• Studies show that through practice, you can expand your capacity to focus.
  • Where big breakthroughs are concerned, getting to “That’s it!!” requires not only the intense focus and explicit learning …but also plenty of (non-conscious) incubation, mind wandering, and implicit learning.
  • Science has determined that multitasking, for most practical purposes, is a myth.  Focusing on 2 demanding activities simultaneously is a skill that requires months of drilling to acquire, and, even then, is confined to just those two tasks!
  • You may think you’re multitasking, but what you’re really doing is switching back and forth between two activities.  The extra effort involved actually makes you less productive.  Your overall performance will be inefficient, error prone, and more time consuming than if you had done one thing at a time.  If your train of thought is interrupted even for a second, you have to go back and say “Where was I?”  There are startup costs each time as you reload everything into memory, and people aren’t as good at is as they think they are.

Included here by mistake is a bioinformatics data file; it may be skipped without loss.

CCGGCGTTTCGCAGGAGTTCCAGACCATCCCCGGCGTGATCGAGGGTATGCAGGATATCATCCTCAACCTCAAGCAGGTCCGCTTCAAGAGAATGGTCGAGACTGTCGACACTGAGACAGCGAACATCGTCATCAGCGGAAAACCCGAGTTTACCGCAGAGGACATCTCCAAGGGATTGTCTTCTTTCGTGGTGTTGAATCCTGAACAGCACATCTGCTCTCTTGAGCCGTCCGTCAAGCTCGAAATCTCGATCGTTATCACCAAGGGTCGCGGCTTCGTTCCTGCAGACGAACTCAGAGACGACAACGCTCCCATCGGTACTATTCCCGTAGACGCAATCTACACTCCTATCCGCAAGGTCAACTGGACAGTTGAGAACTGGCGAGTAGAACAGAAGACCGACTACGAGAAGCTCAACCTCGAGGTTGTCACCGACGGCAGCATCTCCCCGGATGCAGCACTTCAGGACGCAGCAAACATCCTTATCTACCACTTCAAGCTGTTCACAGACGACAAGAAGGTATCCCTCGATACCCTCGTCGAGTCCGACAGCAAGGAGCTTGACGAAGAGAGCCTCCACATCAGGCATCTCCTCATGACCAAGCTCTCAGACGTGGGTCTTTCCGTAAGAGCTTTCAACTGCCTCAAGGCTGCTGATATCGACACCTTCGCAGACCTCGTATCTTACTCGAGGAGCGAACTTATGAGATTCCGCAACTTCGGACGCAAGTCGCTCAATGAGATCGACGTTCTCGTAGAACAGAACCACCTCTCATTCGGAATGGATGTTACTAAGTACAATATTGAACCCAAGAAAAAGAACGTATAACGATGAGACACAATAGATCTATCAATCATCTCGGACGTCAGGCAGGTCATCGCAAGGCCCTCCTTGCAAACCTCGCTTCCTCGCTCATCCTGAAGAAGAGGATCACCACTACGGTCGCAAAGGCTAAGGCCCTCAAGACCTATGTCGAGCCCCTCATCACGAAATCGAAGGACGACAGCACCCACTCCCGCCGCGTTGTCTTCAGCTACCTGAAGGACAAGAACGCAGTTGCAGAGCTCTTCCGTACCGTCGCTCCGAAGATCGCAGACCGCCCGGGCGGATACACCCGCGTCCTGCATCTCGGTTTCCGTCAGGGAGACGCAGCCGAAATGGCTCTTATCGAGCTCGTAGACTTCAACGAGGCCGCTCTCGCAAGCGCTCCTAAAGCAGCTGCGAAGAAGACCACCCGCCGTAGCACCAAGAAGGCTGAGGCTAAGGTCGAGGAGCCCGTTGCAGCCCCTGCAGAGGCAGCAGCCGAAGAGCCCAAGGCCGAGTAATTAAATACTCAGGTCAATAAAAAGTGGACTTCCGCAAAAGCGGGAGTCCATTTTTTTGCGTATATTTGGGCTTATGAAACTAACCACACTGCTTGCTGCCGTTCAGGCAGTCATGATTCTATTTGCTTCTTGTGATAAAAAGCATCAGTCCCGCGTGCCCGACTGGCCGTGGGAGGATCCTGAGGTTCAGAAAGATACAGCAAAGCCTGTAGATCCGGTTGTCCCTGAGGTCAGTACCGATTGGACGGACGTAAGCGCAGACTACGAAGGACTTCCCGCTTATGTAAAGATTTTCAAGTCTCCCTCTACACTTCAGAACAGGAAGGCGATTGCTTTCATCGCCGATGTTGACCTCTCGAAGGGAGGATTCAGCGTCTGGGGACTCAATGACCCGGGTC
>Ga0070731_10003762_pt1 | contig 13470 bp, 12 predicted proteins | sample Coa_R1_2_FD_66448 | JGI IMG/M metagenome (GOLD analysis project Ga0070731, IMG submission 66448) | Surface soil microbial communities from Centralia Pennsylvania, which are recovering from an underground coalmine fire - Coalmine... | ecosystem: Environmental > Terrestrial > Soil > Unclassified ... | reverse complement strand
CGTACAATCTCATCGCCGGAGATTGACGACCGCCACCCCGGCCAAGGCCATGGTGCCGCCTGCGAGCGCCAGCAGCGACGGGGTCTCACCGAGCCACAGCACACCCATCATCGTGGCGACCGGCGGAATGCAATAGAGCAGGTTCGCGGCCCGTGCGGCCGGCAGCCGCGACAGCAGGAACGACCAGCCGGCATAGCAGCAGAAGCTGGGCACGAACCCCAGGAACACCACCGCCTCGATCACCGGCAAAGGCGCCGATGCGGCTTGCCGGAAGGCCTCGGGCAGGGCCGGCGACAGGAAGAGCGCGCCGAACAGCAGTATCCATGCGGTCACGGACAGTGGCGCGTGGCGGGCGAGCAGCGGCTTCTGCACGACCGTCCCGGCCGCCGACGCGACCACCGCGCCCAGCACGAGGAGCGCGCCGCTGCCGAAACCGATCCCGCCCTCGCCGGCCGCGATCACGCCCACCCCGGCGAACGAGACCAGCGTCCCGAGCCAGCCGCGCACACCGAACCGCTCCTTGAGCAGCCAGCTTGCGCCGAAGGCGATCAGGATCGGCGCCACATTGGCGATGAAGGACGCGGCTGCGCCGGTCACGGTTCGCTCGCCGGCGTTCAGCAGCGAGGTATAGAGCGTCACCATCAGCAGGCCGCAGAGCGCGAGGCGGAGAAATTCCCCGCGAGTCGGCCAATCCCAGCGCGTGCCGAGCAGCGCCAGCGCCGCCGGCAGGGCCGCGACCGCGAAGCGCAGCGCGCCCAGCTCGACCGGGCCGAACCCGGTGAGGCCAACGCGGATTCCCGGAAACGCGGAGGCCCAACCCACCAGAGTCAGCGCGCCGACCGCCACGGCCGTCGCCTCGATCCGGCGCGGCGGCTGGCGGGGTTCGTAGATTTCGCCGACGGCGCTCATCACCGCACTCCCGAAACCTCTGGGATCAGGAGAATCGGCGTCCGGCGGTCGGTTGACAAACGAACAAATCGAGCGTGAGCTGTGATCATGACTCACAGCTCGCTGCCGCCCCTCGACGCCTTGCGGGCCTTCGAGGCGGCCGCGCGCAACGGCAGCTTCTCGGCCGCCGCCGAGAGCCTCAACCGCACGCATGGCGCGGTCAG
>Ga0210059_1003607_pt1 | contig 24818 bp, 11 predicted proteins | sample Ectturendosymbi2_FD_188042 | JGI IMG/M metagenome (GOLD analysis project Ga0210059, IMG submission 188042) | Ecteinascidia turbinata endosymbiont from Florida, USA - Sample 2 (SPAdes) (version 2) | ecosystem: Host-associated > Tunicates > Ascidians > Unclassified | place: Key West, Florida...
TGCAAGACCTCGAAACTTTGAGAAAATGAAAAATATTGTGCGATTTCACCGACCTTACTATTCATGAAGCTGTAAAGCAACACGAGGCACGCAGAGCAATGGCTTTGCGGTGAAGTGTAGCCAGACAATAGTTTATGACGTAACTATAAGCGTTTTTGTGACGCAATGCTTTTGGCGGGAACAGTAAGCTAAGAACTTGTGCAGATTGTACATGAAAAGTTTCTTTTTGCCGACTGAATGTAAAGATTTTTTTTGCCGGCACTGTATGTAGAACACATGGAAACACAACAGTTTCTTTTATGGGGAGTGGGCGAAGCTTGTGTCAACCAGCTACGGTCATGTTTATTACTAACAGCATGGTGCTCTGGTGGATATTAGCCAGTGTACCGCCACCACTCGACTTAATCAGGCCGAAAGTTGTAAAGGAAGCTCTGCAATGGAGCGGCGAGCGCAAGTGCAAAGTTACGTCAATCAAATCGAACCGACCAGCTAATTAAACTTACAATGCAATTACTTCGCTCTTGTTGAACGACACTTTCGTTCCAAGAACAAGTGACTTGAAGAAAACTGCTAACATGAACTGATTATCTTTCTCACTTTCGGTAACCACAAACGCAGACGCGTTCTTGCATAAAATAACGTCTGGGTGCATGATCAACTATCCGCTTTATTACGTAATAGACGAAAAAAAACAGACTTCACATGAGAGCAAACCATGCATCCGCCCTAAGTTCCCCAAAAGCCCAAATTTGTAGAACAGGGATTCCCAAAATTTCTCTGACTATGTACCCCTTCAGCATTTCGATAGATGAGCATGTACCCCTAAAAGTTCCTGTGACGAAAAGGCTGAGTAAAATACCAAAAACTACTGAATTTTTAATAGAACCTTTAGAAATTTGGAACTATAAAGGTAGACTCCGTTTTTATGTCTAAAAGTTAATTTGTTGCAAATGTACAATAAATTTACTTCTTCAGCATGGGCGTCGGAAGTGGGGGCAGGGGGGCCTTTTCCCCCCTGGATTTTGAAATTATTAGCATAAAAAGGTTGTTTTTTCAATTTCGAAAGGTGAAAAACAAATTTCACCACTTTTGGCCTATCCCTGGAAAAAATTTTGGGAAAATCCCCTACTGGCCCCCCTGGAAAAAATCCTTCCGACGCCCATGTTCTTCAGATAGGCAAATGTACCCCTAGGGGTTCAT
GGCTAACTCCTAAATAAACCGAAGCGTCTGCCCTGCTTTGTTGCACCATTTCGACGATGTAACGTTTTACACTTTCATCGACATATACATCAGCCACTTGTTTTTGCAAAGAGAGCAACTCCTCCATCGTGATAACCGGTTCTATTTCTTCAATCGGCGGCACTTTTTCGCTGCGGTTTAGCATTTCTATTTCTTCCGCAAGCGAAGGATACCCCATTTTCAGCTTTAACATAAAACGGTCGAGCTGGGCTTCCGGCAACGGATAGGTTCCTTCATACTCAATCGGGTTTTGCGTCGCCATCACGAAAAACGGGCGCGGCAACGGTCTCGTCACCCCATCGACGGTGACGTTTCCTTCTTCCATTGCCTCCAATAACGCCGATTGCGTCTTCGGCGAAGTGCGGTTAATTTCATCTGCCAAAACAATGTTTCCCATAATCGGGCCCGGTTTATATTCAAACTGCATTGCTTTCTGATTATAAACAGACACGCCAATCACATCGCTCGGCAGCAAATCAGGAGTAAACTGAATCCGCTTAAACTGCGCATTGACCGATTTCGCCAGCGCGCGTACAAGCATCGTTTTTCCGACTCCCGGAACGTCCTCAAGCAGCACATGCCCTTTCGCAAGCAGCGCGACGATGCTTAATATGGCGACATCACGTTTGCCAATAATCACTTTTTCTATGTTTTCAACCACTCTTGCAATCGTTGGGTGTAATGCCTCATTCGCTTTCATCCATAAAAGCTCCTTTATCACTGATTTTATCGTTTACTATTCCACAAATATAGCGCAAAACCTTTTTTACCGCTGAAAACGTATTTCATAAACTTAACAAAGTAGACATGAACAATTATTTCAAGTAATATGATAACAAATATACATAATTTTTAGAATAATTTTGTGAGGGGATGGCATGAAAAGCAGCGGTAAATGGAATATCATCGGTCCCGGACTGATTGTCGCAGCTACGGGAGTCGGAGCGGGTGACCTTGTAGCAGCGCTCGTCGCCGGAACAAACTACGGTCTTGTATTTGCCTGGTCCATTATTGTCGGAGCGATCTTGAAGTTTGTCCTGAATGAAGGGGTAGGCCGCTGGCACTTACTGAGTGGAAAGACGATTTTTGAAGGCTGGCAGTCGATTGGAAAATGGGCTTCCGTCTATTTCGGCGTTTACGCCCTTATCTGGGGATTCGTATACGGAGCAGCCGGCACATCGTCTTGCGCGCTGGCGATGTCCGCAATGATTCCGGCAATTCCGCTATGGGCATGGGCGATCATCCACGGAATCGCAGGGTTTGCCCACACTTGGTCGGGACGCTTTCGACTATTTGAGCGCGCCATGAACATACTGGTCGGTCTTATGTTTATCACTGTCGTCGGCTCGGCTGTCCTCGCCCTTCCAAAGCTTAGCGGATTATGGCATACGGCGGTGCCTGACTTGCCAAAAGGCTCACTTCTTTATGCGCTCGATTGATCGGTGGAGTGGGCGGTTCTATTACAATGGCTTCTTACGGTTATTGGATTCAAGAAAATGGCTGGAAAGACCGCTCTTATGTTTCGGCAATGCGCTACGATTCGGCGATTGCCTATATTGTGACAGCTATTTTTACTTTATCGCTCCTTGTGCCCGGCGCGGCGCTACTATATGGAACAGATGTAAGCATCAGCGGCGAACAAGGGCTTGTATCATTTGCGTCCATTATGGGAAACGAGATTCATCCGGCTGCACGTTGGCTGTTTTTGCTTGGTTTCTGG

• When you focus on a demanding task, your brain’s hippocampus, which is important to memory, is in charge.  However, if you try to work while distracted by instant messaging, or the like, the Striatum, which is involved in rote activities takes over.  As a result, even if you get the job done, your recollection of it will be more fragmented, less adaptable, and harder to retrieve than it would be had you given it your undivided attention.


NYMag: Distraction